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I'm not too familiar with regex but I know what I need to find-

I have a long list of data separated by newlines, and I need to delete all the lines of data that contain a string "(V)". The lines are of variable length, so I guess something to do with selecting everything between two newline characters if there's a (V) inside?

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What language or tool are you using? –  Mike Tunnicliffe Feb 6 '11 at 18:29
How long is the “long list”? Is it small enough to fit in your available physical memory a few times over? If so, it's not “long” and you can process the lot in memory just fine. If not, time to use line-by-line processing. (For some languages, e.g. Perl, line-by-line makes best sense anyway.) –  Donal Fellows Feb 6 '11 at 18:46

3 Answers 3

up vote 1 down vote accepted

Try searching for this regular expression:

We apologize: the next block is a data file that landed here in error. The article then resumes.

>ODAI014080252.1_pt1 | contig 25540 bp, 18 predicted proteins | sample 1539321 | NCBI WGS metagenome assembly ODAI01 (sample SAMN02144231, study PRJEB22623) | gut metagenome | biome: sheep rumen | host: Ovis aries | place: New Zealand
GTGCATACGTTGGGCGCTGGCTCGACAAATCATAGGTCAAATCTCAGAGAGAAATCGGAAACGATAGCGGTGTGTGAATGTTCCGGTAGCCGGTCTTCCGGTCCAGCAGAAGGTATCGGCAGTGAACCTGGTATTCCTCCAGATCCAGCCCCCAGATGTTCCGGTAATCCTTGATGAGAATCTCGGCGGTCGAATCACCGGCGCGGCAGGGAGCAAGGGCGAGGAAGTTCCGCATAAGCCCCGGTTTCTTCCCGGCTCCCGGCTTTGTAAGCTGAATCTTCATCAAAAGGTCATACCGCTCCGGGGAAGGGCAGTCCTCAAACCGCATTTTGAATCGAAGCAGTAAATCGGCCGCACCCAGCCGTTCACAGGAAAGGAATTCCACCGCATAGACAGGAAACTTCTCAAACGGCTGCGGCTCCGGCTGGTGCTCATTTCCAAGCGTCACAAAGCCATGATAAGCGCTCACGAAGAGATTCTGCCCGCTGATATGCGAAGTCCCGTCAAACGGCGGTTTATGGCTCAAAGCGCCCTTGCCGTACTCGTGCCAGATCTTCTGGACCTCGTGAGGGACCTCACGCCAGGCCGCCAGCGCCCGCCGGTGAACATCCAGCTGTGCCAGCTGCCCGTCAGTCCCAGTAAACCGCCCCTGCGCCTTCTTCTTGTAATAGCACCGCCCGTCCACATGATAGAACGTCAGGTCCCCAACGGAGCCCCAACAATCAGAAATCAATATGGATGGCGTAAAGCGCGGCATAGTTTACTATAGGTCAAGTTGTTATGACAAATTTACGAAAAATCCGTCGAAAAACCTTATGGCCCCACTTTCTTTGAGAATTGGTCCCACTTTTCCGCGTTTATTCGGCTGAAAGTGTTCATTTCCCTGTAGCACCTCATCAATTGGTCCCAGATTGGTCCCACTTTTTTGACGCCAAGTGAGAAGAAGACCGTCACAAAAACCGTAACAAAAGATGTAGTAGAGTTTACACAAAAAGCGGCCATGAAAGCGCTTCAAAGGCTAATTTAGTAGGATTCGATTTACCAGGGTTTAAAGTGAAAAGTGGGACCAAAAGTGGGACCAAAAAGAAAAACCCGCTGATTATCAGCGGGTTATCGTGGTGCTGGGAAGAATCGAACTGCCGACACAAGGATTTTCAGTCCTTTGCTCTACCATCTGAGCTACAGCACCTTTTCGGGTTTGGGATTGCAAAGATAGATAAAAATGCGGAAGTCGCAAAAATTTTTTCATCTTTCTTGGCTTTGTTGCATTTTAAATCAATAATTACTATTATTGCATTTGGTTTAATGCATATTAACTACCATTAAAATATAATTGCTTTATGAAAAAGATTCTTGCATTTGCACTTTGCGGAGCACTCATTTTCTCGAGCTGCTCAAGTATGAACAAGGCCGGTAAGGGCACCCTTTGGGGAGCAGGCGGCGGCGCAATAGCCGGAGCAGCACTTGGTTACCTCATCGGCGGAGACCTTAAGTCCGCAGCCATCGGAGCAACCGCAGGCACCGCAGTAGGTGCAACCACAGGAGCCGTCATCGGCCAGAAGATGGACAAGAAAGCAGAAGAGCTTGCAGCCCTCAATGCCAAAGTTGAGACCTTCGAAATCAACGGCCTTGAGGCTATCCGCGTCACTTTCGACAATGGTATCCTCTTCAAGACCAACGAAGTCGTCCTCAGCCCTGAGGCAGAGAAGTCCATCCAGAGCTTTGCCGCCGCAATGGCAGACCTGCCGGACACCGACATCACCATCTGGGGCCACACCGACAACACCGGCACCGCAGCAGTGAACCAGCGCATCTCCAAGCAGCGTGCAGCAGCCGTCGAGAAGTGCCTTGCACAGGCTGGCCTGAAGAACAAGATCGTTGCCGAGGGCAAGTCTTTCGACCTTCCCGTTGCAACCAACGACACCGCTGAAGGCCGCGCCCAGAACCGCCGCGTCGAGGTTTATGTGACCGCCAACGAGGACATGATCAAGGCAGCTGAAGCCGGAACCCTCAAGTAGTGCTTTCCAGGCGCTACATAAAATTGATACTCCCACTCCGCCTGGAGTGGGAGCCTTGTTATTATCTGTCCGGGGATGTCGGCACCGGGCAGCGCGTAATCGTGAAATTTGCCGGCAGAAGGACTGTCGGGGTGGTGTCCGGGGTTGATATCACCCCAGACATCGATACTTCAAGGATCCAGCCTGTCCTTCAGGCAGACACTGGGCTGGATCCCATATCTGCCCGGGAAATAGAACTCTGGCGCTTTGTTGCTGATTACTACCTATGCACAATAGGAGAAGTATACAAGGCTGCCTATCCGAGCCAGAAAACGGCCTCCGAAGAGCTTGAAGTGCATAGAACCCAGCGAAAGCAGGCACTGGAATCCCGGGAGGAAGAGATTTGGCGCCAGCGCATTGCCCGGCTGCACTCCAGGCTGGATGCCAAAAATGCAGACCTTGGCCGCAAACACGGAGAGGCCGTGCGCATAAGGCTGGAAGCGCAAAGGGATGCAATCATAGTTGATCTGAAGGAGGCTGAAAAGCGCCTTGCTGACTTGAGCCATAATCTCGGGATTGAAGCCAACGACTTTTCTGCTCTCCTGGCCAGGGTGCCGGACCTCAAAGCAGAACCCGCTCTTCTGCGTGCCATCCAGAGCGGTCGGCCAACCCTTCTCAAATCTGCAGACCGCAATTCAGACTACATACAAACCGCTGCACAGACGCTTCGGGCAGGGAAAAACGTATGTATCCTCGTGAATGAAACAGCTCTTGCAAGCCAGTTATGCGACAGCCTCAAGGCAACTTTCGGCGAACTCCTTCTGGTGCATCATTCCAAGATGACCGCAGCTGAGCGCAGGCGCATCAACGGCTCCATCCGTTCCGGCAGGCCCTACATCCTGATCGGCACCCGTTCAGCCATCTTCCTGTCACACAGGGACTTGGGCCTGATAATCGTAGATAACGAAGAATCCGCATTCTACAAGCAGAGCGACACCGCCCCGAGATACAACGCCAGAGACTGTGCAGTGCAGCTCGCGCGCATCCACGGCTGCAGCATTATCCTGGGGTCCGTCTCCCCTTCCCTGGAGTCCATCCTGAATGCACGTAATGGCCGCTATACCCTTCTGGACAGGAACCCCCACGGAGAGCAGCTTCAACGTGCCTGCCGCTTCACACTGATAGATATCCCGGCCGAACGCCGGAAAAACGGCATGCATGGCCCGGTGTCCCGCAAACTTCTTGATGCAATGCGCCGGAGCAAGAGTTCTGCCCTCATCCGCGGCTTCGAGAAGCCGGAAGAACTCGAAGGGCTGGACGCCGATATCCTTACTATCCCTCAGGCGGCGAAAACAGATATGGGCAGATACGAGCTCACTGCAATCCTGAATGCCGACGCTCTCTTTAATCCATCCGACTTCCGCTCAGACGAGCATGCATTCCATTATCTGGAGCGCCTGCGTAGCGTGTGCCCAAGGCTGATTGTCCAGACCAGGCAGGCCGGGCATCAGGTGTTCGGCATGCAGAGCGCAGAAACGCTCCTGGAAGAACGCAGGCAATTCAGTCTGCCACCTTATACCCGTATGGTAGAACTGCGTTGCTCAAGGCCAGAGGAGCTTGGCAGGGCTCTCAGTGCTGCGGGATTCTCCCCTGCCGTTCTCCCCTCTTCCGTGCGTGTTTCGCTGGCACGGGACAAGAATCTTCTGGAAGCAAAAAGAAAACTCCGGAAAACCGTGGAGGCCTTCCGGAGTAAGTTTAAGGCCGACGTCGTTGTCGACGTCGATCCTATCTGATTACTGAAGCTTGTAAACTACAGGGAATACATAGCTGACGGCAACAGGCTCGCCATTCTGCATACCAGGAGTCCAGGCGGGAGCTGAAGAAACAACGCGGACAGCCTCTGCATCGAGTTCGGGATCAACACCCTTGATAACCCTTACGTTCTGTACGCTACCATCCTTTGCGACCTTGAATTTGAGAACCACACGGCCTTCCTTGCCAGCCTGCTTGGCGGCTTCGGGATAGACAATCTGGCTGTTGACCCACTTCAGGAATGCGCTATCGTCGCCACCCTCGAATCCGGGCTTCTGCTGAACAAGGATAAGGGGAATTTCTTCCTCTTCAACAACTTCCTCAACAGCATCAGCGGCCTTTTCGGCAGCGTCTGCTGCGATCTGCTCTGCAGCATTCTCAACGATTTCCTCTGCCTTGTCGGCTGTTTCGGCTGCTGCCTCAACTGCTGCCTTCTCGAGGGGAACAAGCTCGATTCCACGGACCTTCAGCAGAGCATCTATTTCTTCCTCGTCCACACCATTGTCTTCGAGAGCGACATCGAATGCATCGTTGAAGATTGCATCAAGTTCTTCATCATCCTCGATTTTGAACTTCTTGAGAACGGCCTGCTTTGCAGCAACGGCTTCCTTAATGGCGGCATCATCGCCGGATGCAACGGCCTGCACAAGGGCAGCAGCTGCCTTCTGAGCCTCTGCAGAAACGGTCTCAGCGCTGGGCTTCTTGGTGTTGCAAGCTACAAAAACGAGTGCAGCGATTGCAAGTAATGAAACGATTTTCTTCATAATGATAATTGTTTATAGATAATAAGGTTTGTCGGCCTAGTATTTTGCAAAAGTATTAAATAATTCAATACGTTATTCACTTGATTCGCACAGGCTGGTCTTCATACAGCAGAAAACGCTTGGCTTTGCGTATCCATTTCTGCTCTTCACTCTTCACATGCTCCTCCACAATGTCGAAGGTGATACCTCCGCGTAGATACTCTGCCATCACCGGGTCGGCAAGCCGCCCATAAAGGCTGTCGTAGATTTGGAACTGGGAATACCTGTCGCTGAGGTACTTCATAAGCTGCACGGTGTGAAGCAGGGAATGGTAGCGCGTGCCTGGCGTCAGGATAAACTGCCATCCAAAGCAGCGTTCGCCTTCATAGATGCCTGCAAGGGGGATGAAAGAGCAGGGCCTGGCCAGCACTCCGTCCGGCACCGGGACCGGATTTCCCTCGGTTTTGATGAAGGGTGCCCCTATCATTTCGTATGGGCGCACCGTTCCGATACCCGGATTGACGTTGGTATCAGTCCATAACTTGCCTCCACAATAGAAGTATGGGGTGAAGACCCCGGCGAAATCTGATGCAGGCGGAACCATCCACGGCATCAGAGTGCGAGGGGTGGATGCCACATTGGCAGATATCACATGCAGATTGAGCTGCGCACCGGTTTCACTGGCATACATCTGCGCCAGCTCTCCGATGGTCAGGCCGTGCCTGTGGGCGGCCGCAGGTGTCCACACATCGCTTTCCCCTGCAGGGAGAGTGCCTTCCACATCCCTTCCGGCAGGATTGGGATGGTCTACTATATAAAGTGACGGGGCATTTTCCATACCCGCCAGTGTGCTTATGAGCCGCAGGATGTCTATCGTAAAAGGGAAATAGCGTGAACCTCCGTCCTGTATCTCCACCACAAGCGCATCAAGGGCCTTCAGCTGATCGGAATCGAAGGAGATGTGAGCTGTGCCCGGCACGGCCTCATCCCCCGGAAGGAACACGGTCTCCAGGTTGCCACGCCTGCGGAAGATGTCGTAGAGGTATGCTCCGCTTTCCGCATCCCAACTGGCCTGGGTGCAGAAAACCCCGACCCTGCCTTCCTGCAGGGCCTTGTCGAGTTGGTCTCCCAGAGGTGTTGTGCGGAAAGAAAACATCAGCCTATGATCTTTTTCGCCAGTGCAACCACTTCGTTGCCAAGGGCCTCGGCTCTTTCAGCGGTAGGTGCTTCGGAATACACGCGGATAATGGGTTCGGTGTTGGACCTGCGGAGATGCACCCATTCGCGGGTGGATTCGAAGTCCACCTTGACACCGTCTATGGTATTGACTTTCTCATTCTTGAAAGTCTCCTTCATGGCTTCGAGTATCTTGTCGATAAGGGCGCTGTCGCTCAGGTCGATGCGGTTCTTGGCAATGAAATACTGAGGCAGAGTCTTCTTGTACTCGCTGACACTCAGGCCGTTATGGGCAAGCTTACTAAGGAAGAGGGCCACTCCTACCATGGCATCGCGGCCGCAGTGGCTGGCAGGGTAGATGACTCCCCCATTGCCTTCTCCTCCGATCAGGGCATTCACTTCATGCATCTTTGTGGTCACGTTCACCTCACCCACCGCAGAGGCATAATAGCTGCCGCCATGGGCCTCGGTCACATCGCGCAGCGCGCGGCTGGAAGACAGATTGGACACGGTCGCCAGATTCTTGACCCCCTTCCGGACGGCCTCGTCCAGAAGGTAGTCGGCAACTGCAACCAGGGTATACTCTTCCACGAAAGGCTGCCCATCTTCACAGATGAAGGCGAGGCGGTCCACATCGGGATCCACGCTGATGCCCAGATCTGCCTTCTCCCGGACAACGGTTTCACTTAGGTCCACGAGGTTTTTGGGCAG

^   start of line
.*  any characters apart from new line
\(  open parenthesis (escaped to avoid special behaviour)
V   V
\)  close parenthesis  (escaped to avoid special behaviour)
.*  any characters apart from new line
$   end of line (not strictly need here, included only for clarity)

Depending on your language you may need to add delimiters such as / and/or quotes " around the regular expression and you may need to enable multiline mode.

Here's an online example showing it working: Rubular

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Use the UNIX command grep, if you have access to such a system.

$ grep -v '(V)' data.txt

Grep matches all lines containing "(V)" in data.txt, and shows only the lines not matching (-v).

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If the data is indeed rather large, then running a single regex against the whole string would be a bad idea. Instead, a simple solution like this Perl script could work for you:

open my $fh, '<', 'data.txt' or die $!;
while (my $line = <$fh>) {
    if ($line =~ m/\(V\)/) {
    print $line;
close $fh;

This script reads the data file one line at a time and prints the lines that do not contain "(V)" to stdout. (You obviously could replace the "print" with a different data processing task)

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